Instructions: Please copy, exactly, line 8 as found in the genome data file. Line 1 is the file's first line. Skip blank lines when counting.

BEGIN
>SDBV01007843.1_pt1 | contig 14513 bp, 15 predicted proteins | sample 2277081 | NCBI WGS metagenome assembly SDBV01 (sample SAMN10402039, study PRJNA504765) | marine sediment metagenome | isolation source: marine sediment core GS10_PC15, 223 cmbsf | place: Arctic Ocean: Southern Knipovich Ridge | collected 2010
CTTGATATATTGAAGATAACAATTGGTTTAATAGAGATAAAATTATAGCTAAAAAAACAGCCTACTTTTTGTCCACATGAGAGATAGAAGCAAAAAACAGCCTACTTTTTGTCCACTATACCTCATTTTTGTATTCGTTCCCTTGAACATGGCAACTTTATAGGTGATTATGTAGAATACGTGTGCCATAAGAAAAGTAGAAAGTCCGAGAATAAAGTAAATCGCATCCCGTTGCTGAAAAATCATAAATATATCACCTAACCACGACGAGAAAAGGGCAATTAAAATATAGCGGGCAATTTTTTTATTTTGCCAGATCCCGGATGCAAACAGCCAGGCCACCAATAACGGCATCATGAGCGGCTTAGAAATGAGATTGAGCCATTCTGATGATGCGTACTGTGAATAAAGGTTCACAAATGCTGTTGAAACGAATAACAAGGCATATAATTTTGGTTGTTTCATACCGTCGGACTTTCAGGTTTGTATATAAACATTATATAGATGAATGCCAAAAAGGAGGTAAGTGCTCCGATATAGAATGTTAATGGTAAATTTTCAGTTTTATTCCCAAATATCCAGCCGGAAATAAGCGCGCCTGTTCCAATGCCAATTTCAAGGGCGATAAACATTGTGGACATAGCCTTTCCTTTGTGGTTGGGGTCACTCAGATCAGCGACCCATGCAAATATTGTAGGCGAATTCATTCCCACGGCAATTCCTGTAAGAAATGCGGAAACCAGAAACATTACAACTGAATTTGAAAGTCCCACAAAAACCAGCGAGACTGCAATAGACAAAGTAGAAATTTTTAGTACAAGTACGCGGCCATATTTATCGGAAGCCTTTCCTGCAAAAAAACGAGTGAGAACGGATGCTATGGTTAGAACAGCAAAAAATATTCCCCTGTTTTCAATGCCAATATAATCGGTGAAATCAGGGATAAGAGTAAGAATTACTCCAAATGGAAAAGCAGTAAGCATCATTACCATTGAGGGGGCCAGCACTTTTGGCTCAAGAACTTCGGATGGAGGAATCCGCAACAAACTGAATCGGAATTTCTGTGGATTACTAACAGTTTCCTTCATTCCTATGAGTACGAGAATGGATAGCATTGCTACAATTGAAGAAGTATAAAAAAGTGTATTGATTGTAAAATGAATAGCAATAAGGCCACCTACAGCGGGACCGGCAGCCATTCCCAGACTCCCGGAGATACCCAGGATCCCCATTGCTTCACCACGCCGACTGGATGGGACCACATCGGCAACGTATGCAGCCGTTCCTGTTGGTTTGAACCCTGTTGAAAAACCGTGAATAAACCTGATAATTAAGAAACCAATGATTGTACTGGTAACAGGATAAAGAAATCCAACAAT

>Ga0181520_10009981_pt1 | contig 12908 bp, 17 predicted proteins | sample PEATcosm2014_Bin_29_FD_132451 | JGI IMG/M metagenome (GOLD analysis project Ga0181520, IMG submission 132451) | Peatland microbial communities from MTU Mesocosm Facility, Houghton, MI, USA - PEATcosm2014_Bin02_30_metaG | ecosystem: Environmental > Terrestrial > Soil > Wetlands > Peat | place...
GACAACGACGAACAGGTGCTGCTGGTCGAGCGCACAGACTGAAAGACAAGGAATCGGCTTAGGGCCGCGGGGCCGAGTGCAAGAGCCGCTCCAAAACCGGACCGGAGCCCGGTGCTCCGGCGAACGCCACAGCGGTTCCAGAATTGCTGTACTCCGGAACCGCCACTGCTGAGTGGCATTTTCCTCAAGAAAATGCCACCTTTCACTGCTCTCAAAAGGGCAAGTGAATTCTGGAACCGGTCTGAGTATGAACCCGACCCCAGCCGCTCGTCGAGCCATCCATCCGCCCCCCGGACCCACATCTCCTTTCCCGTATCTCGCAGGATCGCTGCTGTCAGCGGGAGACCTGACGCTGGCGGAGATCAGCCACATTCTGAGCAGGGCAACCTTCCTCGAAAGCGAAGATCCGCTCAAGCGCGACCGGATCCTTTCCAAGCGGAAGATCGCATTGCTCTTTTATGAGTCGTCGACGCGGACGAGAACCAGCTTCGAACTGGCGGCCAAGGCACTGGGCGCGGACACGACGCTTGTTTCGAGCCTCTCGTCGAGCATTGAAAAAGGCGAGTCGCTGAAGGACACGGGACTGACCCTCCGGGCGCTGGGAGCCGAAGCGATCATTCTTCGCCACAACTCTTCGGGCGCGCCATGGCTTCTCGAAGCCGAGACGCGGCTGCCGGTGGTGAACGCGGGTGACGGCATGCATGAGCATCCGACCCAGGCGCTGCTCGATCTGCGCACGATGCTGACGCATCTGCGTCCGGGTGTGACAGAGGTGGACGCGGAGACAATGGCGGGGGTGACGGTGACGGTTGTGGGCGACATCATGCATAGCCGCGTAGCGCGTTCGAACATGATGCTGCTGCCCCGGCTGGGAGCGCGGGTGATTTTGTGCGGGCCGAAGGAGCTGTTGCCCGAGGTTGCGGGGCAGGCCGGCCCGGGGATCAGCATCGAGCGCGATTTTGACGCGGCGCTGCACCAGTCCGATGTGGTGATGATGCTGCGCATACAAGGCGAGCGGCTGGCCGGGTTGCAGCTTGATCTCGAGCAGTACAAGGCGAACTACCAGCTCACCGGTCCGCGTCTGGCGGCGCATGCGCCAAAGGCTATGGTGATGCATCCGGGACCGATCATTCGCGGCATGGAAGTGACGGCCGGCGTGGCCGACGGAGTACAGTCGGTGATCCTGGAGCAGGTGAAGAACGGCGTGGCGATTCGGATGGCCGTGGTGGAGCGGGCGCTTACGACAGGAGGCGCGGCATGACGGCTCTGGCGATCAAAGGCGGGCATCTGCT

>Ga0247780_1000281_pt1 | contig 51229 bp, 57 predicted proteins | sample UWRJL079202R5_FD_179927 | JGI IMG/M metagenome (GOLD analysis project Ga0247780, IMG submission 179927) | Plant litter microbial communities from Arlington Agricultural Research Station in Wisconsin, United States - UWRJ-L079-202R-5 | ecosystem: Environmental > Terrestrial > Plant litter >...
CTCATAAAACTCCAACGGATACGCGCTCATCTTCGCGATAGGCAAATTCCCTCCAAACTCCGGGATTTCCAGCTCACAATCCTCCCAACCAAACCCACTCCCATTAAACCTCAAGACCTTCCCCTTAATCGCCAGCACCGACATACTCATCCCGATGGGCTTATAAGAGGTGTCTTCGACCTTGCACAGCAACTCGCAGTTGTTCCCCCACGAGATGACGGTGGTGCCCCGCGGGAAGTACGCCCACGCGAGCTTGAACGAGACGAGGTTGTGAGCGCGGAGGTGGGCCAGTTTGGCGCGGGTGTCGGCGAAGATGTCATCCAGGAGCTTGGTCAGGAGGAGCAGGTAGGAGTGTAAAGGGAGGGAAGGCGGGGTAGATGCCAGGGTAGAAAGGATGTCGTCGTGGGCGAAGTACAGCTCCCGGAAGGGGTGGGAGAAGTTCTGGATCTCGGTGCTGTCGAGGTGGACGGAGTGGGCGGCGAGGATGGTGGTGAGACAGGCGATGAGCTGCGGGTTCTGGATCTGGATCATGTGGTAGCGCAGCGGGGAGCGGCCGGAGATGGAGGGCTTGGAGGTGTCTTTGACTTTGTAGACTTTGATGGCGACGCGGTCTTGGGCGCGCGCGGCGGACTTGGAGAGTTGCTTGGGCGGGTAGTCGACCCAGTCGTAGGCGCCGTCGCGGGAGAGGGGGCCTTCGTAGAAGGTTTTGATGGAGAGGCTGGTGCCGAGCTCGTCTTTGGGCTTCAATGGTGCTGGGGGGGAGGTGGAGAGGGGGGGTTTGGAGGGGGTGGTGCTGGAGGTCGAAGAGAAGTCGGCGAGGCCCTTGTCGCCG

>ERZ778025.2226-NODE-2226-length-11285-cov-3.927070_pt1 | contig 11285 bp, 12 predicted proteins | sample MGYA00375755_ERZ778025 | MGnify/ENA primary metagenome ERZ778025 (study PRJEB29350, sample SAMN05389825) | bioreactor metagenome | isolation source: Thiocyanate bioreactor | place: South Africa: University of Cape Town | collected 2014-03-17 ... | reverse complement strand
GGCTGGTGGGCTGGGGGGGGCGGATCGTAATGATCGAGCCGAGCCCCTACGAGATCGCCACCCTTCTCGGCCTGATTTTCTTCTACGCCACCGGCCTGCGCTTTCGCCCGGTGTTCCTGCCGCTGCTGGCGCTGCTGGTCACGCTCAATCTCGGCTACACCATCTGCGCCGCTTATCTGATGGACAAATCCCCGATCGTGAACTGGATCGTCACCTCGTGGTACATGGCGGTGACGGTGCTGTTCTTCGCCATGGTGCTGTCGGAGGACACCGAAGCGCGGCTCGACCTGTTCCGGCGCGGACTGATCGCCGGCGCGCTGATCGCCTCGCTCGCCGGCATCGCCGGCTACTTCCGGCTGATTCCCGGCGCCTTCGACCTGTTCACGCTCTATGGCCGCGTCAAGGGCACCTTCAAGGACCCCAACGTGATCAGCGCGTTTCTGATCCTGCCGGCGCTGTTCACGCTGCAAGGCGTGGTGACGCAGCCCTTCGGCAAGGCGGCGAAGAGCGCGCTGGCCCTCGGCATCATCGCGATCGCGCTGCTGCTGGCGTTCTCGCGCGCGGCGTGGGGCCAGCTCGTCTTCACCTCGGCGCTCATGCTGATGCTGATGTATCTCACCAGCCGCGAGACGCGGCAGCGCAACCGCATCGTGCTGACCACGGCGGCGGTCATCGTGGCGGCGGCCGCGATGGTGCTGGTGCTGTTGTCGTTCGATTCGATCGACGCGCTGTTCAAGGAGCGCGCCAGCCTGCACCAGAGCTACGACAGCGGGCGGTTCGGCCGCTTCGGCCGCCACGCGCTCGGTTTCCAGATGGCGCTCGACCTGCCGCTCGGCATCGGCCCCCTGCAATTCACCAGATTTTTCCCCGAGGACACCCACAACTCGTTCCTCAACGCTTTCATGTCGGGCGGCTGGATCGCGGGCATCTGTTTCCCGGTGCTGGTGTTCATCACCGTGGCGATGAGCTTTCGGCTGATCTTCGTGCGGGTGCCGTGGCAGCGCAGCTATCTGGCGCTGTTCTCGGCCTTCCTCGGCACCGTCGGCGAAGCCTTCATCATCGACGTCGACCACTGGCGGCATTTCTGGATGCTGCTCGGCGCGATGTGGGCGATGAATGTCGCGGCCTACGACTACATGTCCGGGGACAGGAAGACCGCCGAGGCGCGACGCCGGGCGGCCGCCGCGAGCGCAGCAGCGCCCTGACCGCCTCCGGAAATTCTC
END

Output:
GGCTGGTGGGCTGGGGGGGGCGGATCGTAATGATCGAGCCGAGCCCCTACGAGATCGCCACCCTTCTCGGCCTGATTTTCTTCTACGCCACCGGCCTGCGCTTTCGCCCGGTGTTCCTGCCGCTGCTGGCGCTGCTGGTCACGCTCAATCTCGGCTACACCATCTGCGCCGCTTATCTGATGGACAAATCCCCGATCGTGAACTGGATCGTCACCTCGTGGTACATGGCGGTGACGGTGCTGTTCTTCGCCATGGTGCTGTCGGAGGACACCGAAGCGCGGCTCGACCTGTTCCGGCGCGGACTGATCGCCGGCGCGCTGATCGCCTCGCTCGCCGGCATCGCCGGCTACTTCCGGCTGATTCCCGGCGCCTTCGACCTGTTCACGCTCTATGGCCGCGTCAAGGGCACCTTCAAGGACCCCAACGTGATCAGCGCGTTTCTGATCCTGCCGGCGCTGTTCACGCTGCAAGGCGTGGTGACGCAGCCCTTCGGCAAGGCGGCGAAGAGCGCGCTGGCCCTCGGCATCATCGCGATCGCGCTGCTGCTGGCGTTCTCGCGCGCGGCGTGGGGCCAGCTCGTCTTCACCTCGGCGCTCATGCTGATGCTGATGTATCTCACCAGCCGCGAGACGCGGCAGCGCAACCGCATCGTGCTGACCACGGCGGCGGTCATCGTGGCGGCGGCCGCGATGGTGCTGGTGCTGTTGTCGTTCGATTCGATCGACGCGCTGTTCAAGGAGCGCGCCAGCCTGCACCAGAGCTACGACAGCGGGCGGTTCGGCCGCTTCGGCCGCCACGCGCTCGGTTTCCAGATGGCGCTCGACCTGCCGCTCGGCATCGGCCCCCTGCAATTCACCAGATTTTTCCCCGAGGACACCCACAACTCGTTCCTCAACGCTTTCATGTCGGGCGGCTGGATCGCGGGCATCTGTTTCCCGGTGCTGGTGTTCATCACCGTGGCGATGAGCTTTCGGCTGATCTTCGTGCGGGTGCCGTGGCAGCGCAGCTATCTGGCGCTGTTCTCGGCCTTCCTCGGCACCGTCGGCGAAGCCTTCATCATCGACGTCGACCACTGGCGGCATTTCTGGATGCTGCTCGGCGCGATGTGGGCGATGAATGTCGCGGCCTACGACTACATGTCCGGGGACAGGAAGACCGCCGAGGCGCGACGCCGGGCGGCCGCCGCGAGCGCAGCAGCGCCCTGACCGCCTCCGGAAATTCTC